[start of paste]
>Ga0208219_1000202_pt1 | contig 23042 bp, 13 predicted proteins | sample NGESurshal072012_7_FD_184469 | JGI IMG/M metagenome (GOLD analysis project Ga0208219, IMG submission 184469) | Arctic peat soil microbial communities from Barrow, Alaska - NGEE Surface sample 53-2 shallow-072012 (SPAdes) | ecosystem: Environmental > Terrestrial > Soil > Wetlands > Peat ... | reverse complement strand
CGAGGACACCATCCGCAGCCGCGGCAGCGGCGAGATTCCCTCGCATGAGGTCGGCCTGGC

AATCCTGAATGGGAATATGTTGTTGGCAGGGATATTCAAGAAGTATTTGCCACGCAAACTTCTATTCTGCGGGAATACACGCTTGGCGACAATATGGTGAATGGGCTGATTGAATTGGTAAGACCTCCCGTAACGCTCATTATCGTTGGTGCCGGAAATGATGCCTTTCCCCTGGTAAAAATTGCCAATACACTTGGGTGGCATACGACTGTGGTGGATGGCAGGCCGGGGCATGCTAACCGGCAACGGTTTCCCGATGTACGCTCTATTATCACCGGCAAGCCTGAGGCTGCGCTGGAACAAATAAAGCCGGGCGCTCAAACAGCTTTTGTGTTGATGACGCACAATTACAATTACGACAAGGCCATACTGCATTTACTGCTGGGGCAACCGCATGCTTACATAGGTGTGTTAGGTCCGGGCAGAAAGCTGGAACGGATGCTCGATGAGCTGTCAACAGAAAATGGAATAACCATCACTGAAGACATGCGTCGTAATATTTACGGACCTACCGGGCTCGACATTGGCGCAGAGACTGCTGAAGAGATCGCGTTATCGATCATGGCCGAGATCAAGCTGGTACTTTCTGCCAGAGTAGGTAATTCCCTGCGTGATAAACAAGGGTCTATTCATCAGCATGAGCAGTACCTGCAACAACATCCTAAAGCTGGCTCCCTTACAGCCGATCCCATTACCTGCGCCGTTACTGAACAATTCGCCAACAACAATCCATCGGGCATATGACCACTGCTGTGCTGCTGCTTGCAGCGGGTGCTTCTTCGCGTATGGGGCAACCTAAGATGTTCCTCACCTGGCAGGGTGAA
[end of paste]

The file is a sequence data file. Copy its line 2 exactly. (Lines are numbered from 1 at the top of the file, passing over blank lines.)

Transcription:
CGAGGACACCATCCGCAGCCGCGGCAGCGGCGAGATTCCCTCGCATGAGGTCGGCCTGGC